Trust defends Devon species from American invader
Published: 5th Mar 2014The Whitley Wildlife Conservation Trust is coming to the aid of a native species under threat from its bolder American cousins. The Trust, based at Paignton Zoo, has teamed…
The Whitley Wildlife Conservation Trust is coming to the aid of a native species under threat from its bolder American cousins.
The Trust, based at Paignton Zoo, has teamed up with the Environment Agency and Buglife – The Invertebrate Conservation Trust to help the white-clawed crayfish.
The white-clawed crayfish (Austropotamobius pallipes) is one of the largest freshwater invertebrates in the UK but is under threat of extinction in the wild because of the introduced American signal crayfish, which out-competes its British counterpart for food and carries a killer plague.
The Whitley Wildlife Conservation Trust UK Conservation Officer, Tracey Hamston, said: “We have a chance to save this species for Devon. The situation is urgent – if it becomes extinct in the county then another small piece of our natural heritage mosaic will be gone. This is a shy, reclusive species that few people know about – but that’s no reason to let it die out.”
The Trust is setting up a public crayfish exhibit at Paignton Zoo and an off-show facility using animals brought from Bristol Zoo. Staff will hone their husbandry skills and develop protocols for caring for the species. In the long-term, crayfish caught under license in Devon rivers will be used to establish a breeding facility at Paignton Zoo with the aim of producing youngsters to be released into secret ark sites in Devon free of the American invaders.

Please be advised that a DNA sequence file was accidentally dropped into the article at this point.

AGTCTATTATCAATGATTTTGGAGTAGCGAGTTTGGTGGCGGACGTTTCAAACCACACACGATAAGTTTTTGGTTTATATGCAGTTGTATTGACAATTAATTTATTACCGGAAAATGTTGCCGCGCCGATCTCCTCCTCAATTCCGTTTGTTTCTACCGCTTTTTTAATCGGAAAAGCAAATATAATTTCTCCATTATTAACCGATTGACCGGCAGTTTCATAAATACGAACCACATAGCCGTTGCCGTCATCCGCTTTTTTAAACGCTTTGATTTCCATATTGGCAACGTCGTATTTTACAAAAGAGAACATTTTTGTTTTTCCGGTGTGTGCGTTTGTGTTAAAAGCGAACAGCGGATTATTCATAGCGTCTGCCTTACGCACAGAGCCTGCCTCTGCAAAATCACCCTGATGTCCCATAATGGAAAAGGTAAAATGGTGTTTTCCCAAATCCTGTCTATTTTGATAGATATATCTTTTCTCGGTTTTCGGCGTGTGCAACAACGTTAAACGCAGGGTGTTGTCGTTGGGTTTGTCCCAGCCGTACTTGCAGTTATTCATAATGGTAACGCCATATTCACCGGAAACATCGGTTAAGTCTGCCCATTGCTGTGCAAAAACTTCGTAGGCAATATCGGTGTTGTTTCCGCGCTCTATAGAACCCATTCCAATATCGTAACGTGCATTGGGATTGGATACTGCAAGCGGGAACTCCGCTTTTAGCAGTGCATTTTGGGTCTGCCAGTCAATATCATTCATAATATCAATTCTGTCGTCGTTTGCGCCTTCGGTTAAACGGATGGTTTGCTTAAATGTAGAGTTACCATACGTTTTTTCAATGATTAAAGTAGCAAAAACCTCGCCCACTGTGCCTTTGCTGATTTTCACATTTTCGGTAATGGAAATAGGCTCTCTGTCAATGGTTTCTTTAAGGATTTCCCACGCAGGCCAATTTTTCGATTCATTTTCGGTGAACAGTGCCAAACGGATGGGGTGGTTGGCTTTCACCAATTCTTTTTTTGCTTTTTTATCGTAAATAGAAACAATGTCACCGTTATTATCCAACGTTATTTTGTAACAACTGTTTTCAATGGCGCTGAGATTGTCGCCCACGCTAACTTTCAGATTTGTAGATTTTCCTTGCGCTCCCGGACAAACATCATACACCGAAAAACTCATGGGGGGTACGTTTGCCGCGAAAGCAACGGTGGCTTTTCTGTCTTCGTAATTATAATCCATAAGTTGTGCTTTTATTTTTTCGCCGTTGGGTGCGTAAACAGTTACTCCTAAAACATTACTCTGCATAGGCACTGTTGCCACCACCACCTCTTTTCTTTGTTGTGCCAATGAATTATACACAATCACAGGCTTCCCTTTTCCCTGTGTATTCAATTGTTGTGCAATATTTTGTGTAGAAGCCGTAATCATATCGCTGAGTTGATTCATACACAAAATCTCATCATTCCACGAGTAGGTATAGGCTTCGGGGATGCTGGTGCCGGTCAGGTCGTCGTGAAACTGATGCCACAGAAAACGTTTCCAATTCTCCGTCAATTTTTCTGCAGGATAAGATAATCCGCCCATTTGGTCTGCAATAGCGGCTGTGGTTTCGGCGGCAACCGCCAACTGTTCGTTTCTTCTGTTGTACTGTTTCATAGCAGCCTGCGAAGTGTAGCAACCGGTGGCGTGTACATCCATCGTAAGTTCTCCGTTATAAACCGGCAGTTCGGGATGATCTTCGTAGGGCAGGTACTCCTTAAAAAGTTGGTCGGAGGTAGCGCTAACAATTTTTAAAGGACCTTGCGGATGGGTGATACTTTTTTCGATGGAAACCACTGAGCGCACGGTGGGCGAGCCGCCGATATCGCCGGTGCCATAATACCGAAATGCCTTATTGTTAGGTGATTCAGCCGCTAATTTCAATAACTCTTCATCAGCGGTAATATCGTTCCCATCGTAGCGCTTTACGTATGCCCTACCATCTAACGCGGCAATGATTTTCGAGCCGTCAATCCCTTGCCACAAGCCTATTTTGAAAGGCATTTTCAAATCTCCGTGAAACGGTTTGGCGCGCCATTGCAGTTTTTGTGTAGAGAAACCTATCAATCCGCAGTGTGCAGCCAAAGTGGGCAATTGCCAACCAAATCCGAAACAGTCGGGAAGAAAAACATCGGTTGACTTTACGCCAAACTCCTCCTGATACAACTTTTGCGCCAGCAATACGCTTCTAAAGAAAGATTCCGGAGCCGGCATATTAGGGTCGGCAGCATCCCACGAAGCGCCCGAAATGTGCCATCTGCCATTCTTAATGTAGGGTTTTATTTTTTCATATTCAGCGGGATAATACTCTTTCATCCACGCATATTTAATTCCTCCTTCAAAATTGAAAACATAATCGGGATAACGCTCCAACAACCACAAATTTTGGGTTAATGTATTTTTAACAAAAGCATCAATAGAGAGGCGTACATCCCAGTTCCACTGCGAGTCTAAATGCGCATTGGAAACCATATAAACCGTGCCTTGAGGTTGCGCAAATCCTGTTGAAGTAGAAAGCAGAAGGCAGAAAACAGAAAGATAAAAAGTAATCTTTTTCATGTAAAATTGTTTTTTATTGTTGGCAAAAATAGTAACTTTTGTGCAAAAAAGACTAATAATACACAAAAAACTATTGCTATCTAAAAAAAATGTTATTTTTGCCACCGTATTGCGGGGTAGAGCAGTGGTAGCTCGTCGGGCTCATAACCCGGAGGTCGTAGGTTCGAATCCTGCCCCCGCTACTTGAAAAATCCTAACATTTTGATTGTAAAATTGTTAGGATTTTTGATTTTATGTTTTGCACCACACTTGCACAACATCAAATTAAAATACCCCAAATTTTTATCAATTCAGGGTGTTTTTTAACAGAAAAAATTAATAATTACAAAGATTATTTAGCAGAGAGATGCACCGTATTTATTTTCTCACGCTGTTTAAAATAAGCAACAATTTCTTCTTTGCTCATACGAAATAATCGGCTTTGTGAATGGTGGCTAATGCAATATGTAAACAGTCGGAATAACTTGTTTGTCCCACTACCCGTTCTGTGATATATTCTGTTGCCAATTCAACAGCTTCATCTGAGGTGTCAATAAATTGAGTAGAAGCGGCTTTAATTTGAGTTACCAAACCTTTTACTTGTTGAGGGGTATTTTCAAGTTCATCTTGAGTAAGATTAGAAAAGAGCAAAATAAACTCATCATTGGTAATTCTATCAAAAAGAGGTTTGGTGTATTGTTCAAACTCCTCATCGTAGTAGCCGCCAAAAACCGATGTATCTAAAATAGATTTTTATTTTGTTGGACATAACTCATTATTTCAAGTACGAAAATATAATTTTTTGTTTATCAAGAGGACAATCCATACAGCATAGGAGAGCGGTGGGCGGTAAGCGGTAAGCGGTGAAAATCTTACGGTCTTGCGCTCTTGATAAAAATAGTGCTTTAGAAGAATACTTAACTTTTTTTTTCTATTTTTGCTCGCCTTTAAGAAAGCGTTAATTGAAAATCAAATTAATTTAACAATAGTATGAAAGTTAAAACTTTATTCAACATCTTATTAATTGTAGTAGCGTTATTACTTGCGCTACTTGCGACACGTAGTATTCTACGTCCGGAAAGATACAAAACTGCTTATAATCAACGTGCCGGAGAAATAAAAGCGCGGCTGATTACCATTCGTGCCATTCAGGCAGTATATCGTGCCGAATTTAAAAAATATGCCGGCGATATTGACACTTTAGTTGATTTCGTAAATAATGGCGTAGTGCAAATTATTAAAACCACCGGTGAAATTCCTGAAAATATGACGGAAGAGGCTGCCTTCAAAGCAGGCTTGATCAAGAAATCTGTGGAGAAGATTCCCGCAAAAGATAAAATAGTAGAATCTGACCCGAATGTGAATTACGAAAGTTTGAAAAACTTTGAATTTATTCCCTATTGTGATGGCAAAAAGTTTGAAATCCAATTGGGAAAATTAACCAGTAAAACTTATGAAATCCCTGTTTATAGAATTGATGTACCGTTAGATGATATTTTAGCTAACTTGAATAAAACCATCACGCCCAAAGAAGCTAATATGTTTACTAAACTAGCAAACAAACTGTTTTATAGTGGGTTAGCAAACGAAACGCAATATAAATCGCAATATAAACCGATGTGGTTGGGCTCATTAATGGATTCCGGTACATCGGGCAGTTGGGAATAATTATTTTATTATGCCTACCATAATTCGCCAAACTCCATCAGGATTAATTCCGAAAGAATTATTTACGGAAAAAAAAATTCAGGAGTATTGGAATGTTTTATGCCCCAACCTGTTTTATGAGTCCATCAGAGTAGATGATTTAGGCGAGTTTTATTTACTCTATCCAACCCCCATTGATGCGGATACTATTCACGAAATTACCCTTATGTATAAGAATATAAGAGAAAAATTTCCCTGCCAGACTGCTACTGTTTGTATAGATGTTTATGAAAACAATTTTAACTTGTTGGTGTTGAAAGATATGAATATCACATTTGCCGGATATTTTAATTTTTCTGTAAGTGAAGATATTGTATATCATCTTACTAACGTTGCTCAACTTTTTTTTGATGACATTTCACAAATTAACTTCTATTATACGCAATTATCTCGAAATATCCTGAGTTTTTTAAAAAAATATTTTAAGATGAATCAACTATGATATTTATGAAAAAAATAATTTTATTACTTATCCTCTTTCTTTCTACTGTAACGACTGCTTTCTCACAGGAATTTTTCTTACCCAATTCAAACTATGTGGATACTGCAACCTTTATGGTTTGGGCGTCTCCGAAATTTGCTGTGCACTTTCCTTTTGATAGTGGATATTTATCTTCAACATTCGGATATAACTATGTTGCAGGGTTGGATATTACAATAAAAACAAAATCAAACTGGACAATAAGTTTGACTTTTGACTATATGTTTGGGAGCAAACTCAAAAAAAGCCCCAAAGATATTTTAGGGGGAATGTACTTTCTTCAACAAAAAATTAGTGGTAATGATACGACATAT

Crayfish reintroductions are carried out by Buglife and the Environment Agency as part of the South West Crayfish Project.
Mary-Rose Lane, of the Environment Agency, said: “Working in partnership with the Whitley Wildlife Conservation Trust and Buglife, we have a very real chance of breeding further generations of crayfish to protect our native Devon populations from extinction. This is a fantastic chance, after 10 years of working in the wild and witnessing their decline due to signal crayfish invasion, to finally secure the future of this species. We are extremely pleased to be able to showcase native crayfish in this way and also give a strong conservation message to the public viewing the living exhibit.”
Andrew Whitehouse, South West Manager at Buglife said: “Devon’s white-clawed crayfish are under severe threat of extinction, if nothing is done they could be gone within five years. This project will enable us to boost the numbers of Devon’s native crayfish and ensure their long-term survival. We are excited about working with the Whitley Wildlife Conservation Trust to introduce one of the UK’s largest, but perhaps most elusive, freshwater invertebrates to Paignton Zoo’s visitors.”
Appropriately, this is the year of the invertebrate at Paignton Zoo. A new exhibit called Investigate – Incredible Invertebrates – opens in the Spring, showing how invertebrates have inspired science and technology.
Mike Bungard, Curator of Lower Vertebrates and Invertebrates at Paignton Zoo, explained: “There are only two rivers left in Devon where you can find this species in the wild and these are kept secret. There are populations elsewhere in England and on the Continent, but the populations in the British Isles represent the greatest concentration of the species in Europe. It is in severe decline throughout this range.”
The white clawed crayfish is protected by law and became recognised as Endangered by the International Union of Conservation of Nature (IUCN) in October 2010. It is a Priority Species in the UK Biodiversity Action Plan. Mike added: “The white-clawed crayfish used to be fairly common in Devon but there have been declines of around 90% in population sizes. We want to help to reverse that decline.”
The species has an important role in the freshwater ecosystem because of what it eats and what in turn eats it. The species is also an important indicator of good water quality. Tracey: “The project fits well with our commitment to native species conservation in the South West.”